Many houses of that sort have since been repossessed and are the property of banks. (That is to say, they are now the acknowledged property of banks, since an occupant with an unpaid mortgage doesn't really own the house in which he lives.)
And now an increasing number of foreclosed houses aren't fit for resale because thieves have literally been taking money out of them by cannibalizing their copper plumbing and wiring, as well as any other metals that can be bundled together and sold to scrap metal dealers.
The phenomenon of what could be called "metal poaching" -- stealing copper from houses, building sites, and anywhere else it is found unattended -- first attracted my attention about two years ago. At the time it struck me as a leading indicator of the dollar's decline.*
In early 2006, as the price of copper and scrap iron started to climb, it became common for thieves to descend on construction sites and extract whatever they could find. In some cities, air conditioners accessible from outside homes or other buildings were frequently gutted. Some metal theft rings even stole manhole covers to be melted down for resale as pig iron.
Now, foreclosures pockmark the face of this severely over-leveraged land, and each tract of vacant, repossessed houses is a happy hunting ground for metal poachers.
"In areas hit hardest by foreclosures, such as the Slavic Village neighborhood of Cleveland, Ohio, copper and other metals used in plumbing, heating systems and telephone lines are now more valuable than some homes," reports Reuters.
Real estate broker Marc Charney of Brockton, Massachusetts describes how thieves sacked one of his most promising properties:
"They cut it [the copper wiring] here and then pulled it right out of the wall.... I had this property under agreement. We negotiated. The offer was accepted. The buyer came back to the property three weeks later only to find they [the thieves] had gotten in and stolen the copper, so we had to go back to the bank and renegotiate."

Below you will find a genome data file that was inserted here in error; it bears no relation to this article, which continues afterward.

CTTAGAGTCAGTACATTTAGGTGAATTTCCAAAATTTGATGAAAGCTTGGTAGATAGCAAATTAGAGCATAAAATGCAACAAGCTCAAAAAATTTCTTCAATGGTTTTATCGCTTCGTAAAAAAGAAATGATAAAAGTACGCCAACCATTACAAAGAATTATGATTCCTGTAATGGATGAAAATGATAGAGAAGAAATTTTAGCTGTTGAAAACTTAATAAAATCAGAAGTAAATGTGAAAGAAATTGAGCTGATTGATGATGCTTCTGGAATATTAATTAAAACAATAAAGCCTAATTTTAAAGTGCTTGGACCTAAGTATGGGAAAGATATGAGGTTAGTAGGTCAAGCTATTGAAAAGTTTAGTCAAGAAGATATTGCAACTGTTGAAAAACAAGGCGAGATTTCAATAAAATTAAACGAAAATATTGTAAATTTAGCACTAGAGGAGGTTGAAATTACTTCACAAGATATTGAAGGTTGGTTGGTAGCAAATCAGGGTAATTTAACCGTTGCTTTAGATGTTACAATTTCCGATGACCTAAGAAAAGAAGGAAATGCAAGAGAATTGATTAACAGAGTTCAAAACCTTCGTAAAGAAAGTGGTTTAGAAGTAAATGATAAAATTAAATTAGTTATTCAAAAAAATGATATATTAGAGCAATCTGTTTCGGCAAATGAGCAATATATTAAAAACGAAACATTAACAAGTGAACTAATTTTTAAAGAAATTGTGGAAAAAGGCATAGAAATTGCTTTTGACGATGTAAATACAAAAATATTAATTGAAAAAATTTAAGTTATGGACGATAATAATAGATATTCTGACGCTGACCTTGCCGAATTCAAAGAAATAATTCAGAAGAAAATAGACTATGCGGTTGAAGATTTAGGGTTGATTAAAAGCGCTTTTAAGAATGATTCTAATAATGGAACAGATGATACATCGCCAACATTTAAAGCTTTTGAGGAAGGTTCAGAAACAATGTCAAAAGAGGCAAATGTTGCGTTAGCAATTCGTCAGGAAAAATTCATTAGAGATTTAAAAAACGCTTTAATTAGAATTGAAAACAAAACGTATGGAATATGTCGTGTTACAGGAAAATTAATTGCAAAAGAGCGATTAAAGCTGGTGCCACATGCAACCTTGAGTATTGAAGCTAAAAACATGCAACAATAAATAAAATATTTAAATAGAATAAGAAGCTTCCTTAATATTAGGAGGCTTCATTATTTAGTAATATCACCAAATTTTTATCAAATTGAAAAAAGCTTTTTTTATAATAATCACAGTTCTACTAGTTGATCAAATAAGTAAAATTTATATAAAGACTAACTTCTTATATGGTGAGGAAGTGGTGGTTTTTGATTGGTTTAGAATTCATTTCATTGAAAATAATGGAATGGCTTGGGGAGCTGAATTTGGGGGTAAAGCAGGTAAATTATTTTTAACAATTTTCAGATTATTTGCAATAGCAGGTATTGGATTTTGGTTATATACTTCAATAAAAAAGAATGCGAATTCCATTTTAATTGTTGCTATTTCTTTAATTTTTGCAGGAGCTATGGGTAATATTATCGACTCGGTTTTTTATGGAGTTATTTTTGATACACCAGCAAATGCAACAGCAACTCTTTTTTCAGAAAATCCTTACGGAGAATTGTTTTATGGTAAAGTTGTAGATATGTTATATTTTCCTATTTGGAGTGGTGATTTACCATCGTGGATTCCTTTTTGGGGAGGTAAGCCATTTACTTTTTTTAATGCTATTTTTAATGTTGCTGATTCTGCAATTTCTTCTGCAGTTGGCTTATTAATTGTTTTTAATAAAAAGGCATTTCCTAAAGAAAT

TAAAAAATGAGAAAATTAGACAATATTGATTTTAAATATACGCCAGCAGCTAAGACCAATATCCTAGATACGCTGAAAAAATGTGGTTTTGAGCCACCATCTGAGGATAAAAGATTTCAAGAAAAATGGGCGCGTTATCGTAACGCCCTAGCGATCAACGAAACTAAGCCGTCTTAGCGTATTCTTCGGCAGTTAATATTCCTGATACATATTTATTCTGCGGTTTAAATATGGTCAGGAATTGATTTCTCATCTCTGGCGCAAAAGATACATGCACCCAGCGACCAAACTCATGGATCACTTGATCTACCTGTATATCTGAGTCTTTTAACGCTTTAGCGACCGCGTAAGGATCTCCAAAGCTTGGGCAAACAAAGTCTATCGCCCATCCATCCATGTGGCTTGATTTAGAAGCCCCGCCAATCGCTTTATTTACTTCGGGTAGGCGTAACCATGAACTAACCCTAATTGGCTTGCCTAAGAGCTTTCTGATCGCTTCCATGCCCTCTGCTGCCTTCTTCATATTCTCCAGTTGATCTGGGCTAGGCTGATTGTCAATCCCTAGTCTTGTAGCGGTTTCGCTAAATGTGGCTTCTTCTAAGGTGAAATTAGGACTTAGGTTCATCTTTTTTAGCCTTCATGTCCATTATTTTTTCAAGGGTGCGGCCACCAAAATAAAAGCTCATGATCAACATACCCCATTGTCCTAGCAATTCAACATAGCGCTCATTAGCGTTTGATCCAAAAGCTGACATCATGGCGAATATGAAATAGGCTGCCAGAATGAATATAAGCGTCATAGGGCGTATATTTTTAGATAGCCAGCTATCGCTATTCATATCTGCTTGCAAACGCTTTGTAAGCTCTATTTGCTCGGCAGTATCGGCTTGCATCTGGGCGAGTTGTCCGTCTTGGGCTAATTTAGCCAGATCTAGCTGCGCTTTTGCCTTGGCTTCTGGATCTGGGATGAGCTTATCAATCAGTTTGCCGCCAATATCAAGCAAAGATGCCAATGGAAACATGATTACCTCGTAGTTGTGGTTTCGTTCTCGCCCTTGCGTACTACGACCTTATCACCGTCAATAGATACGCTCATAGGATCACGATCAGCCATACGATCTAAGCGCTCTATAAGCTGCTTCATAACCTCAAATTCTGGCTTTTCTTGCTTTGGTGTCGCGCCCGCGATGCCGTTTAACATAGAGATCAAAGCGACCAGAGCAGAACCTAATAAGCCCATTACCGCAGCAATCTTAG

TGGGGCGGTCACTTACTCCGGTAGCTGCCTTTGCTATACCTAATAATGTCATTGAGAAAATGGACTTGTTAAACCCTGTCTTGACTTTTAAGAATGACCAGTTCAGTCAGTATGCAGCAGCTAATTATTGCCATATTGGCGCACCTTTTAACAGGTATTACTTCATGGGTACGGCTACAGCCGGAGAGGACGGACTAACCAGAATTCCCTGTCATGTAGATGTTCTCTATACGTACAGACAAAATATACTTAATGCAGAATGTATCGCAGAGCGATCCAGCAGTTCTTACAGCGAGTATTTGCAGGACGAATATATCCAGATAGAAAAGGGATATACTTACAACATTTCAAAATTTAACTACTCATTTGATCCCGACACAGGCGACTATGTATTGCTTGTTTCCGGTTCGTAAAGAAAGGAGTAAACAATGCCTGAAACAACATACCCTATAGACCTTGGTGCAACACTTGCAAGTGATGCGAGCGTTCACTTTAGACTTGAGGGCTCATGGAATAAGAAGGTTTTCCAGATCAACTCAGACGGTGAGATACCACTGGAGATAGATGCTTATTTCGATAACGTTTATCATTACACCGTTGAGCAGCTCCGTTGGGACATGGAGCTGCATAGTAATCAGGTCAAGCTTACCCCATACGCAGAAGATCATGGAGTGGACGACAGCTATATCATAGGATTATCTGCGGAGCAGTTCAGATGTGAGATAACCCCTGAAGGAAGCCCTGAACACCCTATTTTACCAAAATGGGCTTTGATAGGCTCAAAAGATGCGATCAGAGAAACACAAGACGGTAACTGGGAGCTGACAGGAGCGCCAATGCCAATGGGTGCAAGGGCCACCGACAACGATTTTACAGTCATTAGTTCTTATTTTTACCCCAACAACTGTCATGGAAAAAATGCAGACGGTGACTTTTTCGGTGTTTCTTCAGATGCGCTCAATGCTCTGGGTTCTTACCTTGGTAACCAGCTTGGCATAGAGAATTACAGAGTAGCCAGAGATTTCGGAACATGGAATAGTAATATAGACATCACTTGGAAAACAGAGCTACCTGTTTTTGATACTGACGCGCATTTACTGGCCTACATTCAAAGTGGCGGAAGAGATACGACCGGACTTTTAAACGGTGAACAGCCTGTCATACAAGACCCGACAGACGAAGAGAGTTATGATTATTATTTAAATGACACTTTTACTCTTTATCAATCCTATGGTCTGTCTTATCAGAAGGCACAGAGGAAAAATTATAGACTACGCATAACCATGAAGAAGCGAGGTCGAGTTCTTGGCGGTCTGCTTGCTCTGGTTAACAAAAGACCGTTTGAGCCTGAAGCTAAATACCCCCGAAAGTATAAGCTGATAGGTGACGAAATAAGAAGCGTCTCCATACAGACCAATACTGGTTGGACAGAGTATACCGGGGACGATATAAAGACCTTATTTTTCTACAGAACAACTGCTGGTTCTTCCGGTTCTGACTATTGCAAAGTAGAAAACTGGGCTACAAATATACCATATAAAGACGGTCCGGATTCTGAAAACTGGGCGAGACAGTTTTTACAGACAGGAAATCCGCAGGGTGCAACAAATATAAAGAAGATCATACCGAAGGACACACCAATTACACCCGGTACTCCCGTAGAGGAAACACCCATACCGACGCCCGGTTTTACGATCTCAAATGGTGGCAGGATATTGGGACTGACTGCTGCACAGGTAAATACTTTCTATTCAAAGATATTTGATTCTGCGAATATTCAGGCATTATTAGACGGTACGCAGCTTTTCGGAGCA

As the collapsing real estate market pulls home prices downward, a property "distressed" by copper thieves can lose nearly all of its value. Cleveland city councilor Tony Brancatelli notes that "Houses are getting stripped pretty quickly once they go through the foreclosure process.... We're seeing houses sold for $100 that are distressed houses that should not be recycled."
Three years ago, scrap copper sold for about 70 cents a pound. The same quantity now commands about $3.50. As is the case with the dramatic price increase for other commodities, the copper price surge reflects the dollar's decline. Another factor is the insatiable demand for copper (and other non-ferrous metals) by Beijing.
So, in a sense, this could be one of those "circle of life" arrangements: Beijing bought the T-Bills that helped keep the U.S. consumer economy afloat; American consumers dutifully refinanced their mortgages to consolidate credit card bills, or to "take money out" to spend on more Chinese-manufactured amenities; they then lost those homes when the market went south, leaving their houses to be denuded of copper and other metals that are shipped back to Beijing (as well as Mumbai).
Collateral damage: This Friday night high school football game had to be moved to a different venue because copper thieves had stripped copper wiring from the stadium lights.
The wide-scale pilferage of copper is neither the only, nor the most ominous, example of predatory opportunism triggered by the unfolding economic debacle.
A headline from the March 28 issue of Canada's National Post conveys the odd news that "Grain is the new copper" -- that is, a commodity proving to be an irresistible target for thieves.